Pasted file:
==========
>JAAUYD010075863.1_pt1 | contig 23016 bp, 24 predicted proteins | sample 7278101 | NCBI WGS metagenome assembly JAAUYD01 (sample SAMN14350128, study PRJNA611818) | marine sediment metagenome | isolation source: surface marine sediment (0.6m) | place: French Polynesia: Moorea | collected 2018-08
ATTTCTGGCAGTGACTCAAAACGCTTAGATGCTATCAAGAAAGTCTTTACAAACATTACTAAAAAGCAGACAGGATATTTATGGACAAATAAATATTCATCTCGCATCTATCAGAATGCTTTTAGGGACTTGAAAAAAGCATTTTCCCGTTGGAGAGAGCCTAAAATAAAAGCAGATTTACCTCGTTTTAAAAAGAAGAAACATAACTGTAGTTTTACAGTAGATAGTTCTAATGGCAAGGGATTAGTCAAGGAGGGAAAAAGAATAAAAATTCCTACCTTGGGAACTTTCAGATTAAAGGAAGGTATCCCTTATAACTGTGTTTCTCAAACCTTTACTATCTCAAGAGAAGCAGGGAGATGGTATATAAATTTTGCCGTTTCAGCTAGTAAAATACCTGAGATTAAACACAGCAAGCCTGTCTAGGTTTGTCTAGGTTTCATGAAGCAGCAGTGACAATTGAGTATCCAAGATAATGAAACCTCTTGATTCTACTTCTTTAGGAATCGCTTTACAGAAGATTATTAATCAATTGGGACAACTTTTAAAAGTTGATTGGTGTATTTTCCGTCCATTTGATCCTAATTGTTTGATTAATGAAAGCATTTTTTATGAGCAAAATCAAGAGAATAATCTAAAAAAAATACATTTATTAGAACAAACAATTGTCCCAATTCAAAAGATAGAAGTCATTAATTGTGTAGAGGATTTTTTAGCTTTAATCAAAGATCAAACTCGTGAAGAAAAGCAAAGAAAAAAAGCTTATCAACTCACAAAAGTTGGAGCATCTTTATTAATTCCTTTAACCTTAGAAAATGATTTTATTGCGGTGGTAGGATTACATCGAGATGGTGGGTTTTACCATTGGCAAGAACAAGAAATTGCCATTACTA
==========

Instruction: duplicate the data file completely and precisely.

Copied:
>JAAUYD010075863.1_pt1 | contig 23016 bp, 24 predicted proteins | sample 7278101 | NCBI WGS metagenome assembly JAAUYD01 (sample SAMN14350128, study PRJNA611818) | marine sediment metagenome | isolation source: surface marine sediment (0.6m) | place: French Polynesia: Moorea | collected 2018-08
ATTTCTGGCAGTGACTCAAAACGCTTAGATGCTATCAAGAAAGTCTTTACAAACATTACTAAAAAGCAGACAGGATATTTATGGACAAATAAATATTCATCTCGCATCTATCAGAATGCTTTTAGGGACTTGAAAAAAGCATTTTCCCGTTGGAGAGAGCCTAAAATAAAAGCAGATTTACCTCGTTTTAAAAAGAAGAAACATAACTGTAGTTTTACAGTAGATAGTTCTAATGGCAAGGGATTAGTCAAGGAGGGAAAAAGAATAAAAATTCCTACCTTGGGAACTTTCAGATTAAAGGAAGGTATCCCTTATAACTGTGTTTCTCAAACCTTTACTATCTCAAGAGAAGCAGGGAGATGGTATATAAATTTTGCCGTTTCAGCTAGTAAAATACCTGAGATTAAACACAGCAAGCCTGTCTAGGTTTGTCTAGGTTTCATGAAGCAGCAGTGACAATTGAGTATCCAAGATAATGAAACCTCTTGATTCTACTTCTTTAGGAATCGCTTTACAGAAGATTATTAATCAATTGGGACAACTTTTAAAAGTTGATTGGTGTATTTTCCGTCCATTTGATCCTAATTGTTTGATTAATGAAAGCATTTTTTATGAGCAAAATCAAGAGAATAATCTAAAAAAAATACATTTATTAGAACAAACAATTGTCCCAATTCAAAAGATAGAAGTCATTAATTGTGTAGAGGATTTTTTAGCTTTAATCAAAGATCAAACTCGTGAAGAAAAGCAAAGAAAAAAAGCTTATCAACTCACAAAAGTTGGAGCATCTTTATTAATTCCTTTAACCTTAGAAAATGATTTTATTGCGGTGGTAGGATTACATCGAGATGGTGGGTTTTACCATTGGCAAGAACAAGAAATTGCCATTACTA